Airlines Monthly Report | November

21 November 2023

Airlines ETF Key Takeaways | November

SAS Scandinavian Airlines (SK) announced it has selected the consortium that will help the airline emerge from its Chapter 11 bankruptcy process, writes Airways Mag. Airline group Air France-KLM is part of the new investors and will take a non-controlling share in the airline. 

Oil and gas prices rose on October 9 and airline shares fell amid widespread flight cancellations as markets reacted to the surprise attack on Israel by the militant group Hamas, reports The Guardian. Investors appeared to be pricing in the prospect of more instability in the Middle East, given the warning from the Israeli prime minister, Benjamin Netanyahu, that his country was embarking on a “long and difficult war.”

The International Air Transport Association (IATA) announced in October that the strong post-pandemic passenger traffic trend continued in August. Total traffic in August 2023 (measured in revenue passenger kilometres or RPKs) rose 28.4% compared to August 2022. Globally, traffic is now at 95.7% of pre-COVID levels.

 

Macro Outlook

United Airlines is ordering 110 additional Boeing and Airbus jetliners, locking in a supply of new planes into the next decade, reports CNBC, as strong demand and supply chain challenges make new delivery slots scarce. United’s order consists of 50 more Boeing 787 Dreamliners, adding to a firm order of 100 of the twin-aisle planes it announced last December, along with 50 more options.

A strong global labour market is both good and bad for airlines, reports the IATA. In broad terms, the implications are two-fold. These low unemployment rates mean that more people have jobs than ever before, earning steady incomes and supporting air transport demand, IATA explains. On the other hand, staff and skill shortages have become more widespread and apparent in the post-pandemic world. Challenges with recruitment have also been reported. 

U.S. airline stocks posted their longest weekly slide in over two years toward the end of October, as major carriers dial back forecasts in the face of rising oil prices and wages, reports Bloomberg. Delta Air Lines, for example, was the industry’s first to report third-quarter results, and the company reduced its 2023 profit outlook due to escalating costs and fares that are coming down from the post-pandemic spike.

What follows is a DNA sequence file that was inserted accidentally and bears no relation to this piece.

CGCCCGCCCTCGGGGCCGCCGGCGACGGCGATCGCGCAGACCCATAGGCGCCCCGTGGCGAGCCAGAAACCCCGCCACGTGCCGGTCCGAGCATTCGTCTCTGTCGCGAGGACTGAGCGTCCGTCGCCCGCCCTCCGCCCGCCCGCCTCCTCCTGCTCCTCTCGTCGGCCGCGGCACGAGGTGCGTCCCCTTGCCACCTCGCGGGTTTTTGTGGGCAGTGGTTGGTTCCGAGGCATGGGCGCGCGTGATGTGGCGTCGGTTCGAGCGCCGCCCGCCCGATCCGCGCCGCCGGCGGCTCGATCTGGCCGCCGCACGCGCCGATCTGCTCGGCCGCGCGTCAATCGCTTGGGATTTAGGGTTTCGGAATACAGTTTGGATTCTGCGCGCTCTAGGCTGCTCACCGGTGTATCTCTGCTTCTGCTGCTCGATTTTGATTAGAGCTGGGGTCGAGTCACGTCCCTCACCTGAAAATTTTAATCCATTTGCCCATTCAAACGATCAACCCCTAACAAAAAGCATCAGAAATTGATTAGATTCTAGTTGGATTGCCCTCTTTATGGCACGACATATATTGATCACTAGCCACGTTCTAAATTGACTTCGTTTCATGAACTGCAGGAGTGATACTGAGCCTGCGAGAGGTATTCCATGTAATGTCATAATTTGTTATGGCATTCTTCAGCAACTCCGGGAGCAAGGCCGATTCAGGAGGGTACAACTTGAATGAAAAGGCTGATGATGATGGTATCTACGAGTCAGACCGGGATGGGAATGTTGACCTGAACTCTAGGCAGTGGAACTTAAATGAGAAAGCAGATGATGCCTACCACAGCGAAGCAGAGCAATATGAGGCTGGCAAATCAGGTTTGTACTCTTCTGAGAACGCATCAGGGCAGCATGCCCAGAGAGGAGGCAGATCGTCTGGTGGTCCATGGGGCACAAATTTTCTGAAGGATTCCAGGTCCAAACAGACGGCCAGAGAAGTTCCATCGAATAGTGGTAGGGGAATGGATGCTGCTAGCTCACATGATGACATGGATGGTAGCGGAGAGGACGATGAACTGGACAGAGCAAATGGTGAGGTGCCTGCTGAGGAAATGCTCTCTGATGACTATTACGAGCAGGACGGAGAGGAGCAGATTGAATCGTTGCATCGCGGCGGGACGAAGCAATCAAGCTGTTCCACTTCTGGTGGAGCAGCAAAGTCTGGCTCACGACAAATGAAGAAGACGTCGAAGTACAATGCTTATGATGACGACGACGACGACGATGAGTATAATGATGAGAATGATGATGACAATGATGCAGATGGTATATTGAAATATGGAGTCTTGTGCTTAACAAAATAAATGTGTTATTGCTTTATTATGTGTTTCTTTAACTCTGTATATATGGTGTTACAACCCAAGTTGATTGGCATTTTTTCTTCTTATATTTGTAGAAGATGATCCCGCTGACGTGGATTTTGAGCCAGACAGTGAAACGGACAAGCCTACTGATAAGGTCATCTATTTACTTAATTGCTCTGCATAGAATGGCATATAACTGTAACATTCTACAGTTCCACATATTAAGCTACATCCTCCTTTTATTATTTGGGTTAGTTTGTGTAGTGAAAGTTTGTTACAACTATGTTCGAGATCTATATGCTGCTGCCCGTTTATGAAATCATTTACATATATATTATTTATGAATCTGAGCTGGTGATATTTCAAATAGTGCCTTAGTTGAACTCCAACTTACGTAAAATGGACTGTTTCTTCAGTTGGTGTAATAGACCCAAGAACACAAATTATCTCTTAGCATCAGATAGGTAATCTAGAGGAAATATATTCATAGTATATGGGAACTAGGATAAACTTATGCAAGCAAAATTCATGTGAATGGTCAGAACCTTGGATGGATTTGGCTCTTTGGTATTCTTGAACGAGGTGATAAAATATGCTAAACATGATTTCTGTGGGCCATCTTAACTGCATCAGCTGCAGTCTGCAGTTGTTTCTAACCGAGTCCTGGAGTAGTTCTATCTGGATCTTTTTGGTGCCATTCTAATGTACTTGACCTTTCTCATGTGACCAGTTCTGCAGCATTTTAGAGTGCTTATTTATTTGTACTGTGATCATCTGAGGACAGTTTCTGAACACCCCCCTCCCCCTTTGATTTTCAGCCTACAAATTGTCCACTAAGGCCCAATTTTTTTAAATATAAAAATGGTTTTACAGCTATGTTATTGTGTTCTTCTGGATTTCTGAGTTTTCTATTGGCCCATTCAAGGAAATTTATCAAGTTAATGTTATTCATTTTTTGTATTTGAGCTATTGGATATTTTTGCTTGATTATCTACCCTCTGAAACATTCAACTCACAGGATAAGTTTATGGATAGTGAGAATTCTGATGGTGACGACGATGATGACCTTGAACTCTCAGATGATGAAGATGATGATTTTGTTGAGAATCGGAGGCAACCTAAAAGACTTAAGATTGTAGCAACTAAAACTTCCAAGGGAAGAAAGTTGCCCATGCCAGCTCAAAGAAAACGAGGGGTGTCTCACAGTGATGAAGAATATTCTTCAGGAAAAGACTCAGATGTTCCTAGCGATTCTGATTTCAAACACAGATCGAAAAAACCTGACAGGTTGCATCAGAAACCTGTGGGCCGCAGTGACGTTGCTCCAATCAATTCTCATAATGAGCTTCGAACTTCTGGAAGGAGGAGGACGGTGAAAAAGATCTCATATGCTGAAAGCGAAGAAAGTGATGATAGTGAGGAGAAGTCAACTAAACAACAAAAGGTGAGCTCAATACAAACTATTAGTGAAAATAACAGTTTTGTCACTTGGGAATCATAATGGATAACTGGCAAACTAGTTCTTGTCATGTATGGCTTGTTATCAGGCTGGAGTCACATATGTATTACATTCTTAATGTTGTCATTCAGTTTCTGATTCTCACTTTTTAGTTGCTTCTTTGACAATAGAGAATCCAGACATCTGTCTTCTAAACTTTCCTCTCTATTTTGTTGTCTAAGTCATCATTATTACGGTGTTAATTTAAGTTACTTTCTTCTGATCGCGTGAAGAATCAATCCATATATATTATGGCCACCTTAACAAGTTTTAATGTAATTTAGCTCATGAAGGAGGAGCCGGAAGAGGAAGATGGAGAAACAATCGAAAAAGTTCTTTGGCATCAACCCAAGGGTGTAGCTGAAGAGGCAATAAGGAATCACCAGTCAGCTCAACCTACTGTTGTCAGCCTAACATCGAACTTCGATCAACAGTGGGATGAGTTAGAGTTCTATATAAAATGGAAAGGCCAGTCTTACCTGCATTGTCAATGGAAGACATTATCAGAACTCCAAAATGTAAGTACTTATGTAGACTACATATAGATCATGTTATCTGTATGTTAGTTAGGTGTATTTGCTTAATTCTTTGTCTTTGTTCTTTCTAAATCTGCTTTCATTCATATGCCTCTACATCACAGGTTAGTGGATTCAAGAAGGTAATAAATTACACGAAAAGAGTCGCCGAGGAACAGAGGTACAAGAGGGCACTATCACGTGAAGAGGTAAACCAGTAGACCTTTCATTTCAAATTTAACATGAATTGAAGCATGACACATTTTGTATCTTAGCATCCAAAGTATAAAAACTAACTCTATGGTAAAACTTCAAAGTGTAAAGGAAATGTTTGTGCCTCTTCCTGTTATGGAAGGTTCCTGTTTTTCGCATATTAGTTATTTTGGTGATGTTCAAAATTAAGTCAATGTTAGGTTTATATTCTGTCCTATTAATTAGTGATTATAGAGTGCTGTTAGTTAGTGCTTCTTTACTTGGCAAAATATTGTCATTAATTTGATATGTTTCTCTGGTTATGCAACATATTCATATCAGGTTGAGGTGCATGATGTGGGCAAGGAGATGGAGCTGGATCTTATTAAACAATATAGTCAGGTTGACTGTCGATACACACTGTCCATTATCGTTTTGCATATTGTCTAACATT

All performance figures are showing net data. Sources available upon request. Past performance is not indicative of future performance and when you invest in ETFs, your capital is at risk.

 

Airlines ETF Performance
 
As of 31.10.2023

 

1M

3M

6M

YTD

12M

2Y

SI

U.S. Global Jets UCITS ETF

-12.56%

-30.50%

-17.75%

-13.02%

-16.08%

-32.78%

-42.16%

U.S. Global Jets Index

-12.49%

-30.36%

-17.34%

-12.45%

-15.39%

-32.04%

-41.37%

 

Please note that all performance figures are showing net data. Source: Bloomberg / HANetf. Data as of 31/10/2023. Performance before inception is based on back tested data. Back tested data does not represent actual performance and should not be interpreted as an indication of actual or future performance. Past performance for the index is in USD. Past performance is not an indicator for future results and should not be the sole factor of consideration when selecting a product. Investors should read the prospectus of the Issuer (“Prospectus”) before investing and should refer to the section of the Prospectus entitled ‘Risk Factors’ for further details of risks associated with an investment in this product. When you invest in ETFs and ETCs, your capital is at risk.

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